NLG Review

Volume 66, No. 1

Volume 66, No. 1 contains the following articles:

  • "Isolation, Sensory Deprivation, and Sensory Overload: History, Research, and Interrogation Policy, from the 1950s to the Present Day," by Jeffrey S. Kaye
  • "Reliability, Waterboarded Confessions and Reclaiming the Lessons of Brown v. Mississippi in the Terrorism Cases," by M. Katherine B. Darmer
  • "America's Special Path: U.S. Torture in Historical Perspective," by Michael Bryant
  • "Book Review of The Torture Memos: Rationalizing the Unthinkable," by Alan Clarke

Volume 65, No. 3

Volume 65, No. 3 (Fall 2008) contains the following articles:

"Onslaught: Israel's Attack on Gaza and the Rule of Law," by members of the NLG Delegation to Gaza "White Paper on the Legal Issues Implicated in the Most Recent Israeli Attacks on Gaza," by Jeanne Mirer

Volume 65, No. 4

Volume 65, Issue No. 4 (Winter 2008) contains the following articles: “Class, Identity, and the Future of the National Lawyers Guild,” by David Gespass “Empathy and Guerrilla Lawyering: ‘What Happens to a Dream Deferred?’” by Lauri Tanner “On White Scholars Teaching Federal Indian Law,” by Nathan Goetting “The Marshall Trilogy and the Constitutional Dehumanization of American Indians,” by Nathan Goetting “The Status of Restrictions on the Right to Travel from the U.S. to Cuba,” by Arthur Heitzer “Challenging the ‘Political’: U.S.

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Submission Guidelines

National Lawyers Guild Review is published quarterly by the NLG. Our readership includes lawyers, scholars, legal workers, jailhouse lawyers and activists, and with that audience in mind, we seek to publish lively, insightful articles that address and respond to the interests and needs of the progressive and activist communities. We encourage authors to write articles in language accessible to both legal professionals and intelligent non-experts. Submissions that minimize legal jargon are especially encouraged.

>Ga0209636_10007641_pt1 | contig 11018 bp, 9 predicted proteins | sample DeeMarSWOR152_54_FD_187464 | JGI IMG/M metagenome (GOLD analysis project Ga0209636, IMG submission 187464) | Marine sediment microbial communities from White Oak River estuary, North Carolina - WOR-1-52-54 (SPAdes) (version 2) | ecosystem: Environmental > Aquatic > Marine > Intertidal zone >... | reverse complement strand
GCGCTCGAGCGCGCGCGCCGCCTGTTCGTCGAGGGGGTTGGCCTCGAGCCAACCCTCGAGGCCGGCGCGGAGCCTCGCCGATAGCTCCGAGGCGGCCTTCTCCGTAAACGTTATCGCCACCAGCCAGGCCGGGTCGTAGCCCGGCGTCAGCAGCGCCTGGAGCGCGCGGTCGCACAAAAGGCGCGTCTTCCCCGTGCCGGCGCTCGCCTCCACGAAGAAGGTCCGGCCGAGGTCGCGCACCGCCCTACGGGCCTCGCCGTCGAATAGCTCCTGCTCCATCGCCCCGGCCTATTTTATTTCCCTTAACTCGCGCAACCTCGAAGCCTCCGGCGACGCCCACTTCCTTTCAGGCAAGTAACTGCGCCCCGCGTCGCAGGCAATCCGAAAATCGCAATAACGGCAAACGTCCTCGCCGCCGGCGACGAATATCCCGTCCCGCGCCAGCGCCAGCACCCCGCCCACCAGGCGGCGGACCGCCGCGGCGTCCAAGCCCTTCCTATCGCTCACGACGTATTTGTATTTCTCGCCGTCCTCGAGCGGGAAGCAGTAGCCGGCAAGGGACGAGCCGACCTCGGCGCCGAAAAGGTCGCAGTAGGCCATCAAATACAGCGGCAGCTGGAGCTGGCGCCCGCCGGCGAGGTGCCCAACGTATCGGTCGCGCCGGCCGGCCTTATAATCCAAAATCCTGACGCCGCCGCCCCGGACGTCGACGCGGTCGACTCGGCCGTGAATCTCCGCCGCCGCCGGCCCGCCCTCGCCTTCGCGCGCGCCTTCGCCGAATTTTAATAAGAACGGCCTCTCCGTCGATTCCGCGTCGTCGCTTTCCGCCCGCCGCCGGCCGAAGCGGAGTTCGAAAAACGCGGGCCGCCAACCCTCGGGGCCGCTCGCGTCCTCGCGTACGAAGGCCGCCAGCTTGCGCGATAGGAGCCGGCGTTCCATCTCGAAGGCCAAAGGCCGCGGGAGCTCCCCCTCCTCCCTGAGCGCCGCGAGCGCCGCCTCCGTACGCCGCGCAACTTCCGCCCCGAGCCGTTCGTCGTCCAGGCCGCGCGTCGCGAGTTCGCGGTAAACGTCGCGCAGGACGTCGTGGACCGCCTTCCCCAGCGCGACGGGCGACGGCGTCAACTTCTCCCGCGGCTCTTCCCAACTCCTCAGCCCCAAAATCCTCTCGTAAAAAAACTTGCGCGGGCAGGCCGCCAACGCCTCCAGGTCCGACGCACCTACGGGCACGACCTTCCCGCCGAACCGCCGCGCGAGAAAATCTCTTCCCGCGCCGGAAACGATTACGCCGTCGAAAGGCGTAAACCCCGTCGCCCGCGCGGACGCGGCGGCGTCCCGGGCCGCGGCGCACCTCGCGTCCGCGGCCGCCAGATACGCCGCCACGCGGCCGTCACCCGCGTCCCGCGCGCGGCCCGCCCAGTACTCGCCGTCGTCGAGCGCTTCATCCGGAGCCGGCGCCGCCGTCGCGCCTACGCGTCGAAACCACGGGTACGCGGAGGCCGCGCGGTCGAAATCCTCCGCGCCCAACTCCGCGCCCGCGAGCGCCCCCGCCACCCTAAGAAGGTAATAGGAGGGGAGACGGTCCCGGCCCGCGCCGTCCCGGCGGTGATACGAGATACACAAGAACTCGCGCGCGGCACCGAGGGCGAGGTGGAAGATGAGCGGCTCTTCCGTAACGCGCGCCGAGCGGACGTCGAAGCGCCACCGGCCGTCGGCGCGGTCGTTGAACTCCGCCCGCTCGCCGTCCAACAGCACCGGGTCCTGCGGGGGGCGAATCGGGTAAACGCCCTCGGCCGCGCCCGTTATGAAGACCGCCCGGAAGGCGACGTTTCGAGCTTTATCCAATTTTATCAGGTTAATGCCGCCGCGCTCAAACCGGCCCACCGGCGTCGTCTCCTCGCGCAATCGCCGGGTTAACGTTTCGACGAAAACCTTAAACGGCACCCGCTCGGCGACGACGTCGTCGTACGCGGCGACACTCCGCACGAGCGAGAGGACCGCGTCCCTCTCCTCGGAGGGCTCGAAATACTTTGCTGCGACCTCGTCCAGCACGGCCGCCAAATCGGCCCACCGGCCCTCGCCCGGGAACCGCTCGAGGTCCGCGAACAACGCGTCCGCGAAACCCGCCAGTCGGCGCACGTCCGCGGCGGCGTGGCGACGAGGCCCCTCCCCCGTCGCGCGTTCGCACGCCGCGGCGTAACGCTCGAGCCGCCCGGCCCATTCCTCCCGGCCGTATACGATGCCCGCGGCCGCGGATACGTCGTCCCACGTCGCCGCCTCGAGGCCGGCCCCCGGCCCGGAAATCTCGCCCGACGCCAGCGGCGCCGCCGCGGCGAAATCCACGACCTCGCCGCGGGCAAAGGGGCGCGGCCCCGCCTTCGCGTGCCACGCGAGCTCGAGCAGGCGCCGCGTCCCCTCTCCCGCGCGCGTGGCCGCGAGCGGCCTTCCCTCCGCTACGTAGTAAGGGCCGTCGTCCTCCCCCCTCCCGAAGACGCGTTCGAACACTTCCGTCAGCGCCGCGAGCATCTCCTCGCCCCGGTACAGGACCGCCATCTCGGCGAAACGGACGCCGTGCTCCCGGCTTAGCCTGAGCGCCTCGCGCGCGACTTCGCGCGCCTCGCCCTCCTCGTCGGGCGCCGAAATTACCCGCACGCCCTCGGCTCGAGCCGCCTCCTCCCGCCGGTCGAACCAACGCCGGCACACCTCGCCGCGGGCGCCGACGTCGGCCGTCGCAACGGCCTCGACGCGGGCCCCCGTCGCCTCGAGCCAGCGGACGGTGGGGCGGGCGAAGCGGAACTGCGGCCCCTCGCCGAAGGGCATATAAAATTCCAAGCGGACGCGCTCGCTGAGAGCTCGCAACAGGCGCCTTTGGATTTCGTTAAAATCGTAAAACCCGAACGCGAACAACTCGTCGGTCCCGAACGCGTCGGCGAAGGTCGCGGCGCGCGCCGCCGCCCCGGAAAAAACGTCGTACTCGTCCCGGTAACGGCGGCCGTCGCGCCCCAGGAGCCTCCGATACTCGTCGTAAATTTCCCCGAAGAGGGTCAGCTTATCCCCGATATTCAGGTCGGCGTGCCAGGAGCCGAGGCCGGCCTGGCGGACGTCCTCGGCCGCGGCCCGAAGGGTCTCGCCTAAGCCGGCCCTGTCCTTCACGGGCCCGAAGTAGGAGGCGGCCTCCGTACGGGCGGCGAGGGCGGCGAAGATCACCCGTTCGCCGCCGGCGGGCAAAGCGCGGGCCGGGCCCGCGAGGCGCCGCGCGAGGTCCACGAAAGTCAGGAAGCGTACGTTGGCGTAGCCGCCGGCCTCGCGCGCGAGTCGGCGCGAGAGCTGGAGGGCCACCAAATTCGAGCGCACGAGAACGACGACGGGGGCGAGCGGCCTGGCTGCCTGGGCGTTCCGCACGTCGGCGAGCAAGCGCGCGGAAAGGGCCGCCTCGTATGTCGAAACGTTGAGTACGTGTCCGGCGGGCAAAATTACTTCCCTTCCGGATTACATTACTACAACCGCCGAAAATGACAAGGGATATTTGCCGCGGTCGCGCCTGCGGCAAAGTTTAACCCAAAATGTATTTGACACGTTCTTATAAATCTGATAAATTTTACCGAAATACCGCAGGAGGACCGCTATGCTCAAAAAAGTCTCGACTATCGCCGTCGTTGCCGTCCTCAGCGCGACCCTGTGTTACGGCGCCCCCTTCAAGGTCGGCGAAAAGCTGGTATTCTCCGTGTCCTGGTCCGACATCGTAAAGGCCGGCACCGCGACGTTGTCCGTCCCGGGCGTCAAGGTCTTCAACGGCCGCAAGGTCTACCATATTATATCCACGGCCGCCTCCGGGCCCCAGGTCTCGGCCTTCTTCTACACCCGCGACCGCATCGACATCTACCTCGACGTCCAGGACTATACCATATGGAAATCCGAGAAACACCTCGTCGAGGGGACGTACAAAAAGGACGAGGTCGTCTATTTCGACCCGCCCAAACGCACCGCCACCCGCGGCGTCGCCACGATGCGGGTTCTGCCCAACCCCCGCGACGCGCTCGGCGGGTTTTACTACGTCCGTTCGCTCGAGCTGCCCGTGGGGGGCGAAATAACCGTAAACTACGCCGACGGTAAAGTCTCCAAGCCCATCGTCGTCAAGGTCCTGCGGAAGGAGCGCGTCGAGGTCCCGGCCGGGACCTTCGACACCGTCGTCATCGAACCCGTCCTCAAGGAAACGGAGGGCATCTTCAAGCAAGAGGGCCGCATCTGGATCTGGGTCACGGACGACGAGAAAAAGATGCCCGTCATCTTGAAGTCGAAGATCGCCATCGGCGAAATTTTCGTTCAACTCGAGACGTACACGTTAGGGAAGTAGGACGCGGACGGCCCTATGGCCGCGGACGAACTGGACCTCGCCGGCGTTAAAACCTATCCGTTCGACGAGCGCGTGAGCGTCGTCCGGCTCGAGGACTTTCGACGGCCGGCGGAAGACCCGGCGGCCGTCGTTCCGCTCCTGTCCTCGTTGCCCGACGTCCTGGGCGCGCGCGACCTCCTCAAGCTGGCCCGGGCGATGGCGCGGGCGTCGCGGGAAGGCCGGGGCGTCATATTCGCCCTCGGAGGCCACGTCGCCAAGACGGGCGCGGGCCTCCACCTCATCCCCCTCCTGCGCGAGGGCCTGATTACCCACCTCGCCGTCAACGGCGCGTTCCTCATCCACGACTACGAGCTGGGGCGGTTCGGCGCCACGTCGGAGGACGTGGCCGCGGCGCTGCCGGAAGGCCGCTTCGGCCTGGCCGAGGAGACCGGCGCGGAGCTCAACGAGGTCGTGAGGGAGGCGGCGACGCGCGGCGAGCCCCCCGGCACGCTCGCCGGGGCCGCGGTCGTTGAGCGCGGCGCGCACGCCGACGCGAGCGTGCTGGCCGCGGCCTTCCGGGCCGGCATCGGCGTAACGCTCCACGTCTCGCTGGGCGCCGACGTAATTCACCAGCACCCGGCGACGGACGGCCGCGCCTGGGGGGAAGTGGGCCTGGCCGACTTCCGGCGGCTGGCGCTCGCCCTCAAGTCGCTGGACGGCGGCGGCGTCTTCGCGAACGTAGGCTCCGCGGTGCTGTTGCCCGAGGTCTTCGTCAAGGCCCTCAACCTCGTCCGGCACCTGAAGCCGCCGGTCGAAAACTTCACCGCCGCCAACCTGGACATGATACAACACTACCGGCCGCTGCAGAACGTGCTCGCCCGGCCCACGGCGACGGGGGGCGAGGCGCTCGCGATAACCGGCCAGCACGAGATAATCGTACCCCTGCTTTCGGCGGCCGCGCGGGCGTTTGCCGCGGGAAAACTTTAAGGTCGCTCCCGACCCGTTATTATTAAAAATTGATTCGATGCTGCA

Citations should appear as endnotes and follow Bluebook style. Citations should identify sources completely and accurately. Lengthy textual commentary and string cites are discouraged.

Though we are open to manuscripts of any length, articles typically run about 7,000 words. Pages in issues of NLGR generally contain about 350 words.

Submit your manuscript in Microsoft Word format electronically as an attachment to an email. Include a short sentence or two describing your professional affiliation, background and area(s) of legal specialization. This description will appear with the article if it is accepted for publication. Please also include a phone number and ground mail address.

Manuscripts should be sent to the Articles Editor at nlgreview.articles@nlg.org, whereupon they will be forwarded to the Editor-in-Chief for review by members of the NLGR's editorial board. If accepted, manuscripts will be edited, and the edited manuscripts will be returned to the author for review; however, because of production schedules, late changes are prohibited and authors generally do not see typeset proofs. We make every effort to clear any changes with the author.